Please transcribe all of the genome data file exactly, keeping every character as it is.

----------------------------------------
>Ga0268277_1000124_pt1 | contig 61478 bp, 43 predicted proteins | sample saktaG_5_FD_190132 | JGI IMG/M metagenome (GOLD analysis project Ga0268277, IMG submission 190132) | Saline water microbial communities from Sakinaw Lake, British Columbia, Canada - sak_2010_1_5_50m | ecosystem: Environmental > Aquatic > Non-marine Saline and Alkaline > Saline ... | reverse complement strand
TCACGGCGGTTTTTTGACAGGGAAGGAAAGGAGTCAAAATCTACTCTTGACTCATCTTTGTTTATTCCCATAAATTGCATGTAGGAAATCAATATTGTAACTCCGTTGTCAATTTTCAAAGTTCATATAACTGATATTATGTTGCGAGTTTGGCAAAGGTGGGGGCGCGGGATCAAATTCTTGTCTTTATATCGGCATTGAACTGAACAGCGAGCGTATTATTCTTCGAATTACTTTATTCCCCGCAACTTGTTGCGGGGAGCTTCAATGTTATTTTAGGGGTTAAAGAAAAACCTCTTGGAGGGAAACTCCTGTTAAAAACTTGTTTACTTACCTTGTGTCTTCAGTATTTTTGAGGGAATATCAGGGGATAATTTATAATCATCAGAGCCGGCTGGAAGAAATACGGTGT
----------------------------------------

>Ga0268277_1000124_pt1 | contig 61478 bp, 43 predicted proteins | sample saktaG_5_FD_190132 | JGI IMG/M metagenome (GOLD analysis project Ga0268277, IMG submission 190132) | Saline water microbial communities from Sakinaw Lake, British Columbia, Canada - sak_2010_1_5_50m | ecosystem: Environmental > Aquatic > Non-marine Saline and Alkaline > Saline ... | reverse complement strand
TCACGGCGGTTTTTTGACAGGGAAGGAAAGGAGTCAAAATCTACTCTTGACTCATCTTTGTTTATTCCCATAAATTGCATGTAGGAAATCAATATTGTAACTCCGTTGTCAATTTTCAAAGTTCATATAACTGATATTATGTTGCGAGTTTGGCAAAGGTGGGGGCGCGGGATCAAATTCTTGTCTTTATATCGGCATTGAACTGAACAGCGAGCGTATTATTCTTCGAATTACTTTATTCCCCGCAACTTGTTGCGGGGAGCTTCAATGTTATTTTAGGGGTTAAAGAAAAACCTCTTGGAGGGAAACTCCTGTTAAAAACTTGTTTACTTACCTTGTGTCTTCAGTATTTTTGAGGGAATATCAGGGGATAATTTATAATCATCAGAGCCGGCTGGAAGAAATACGGTGT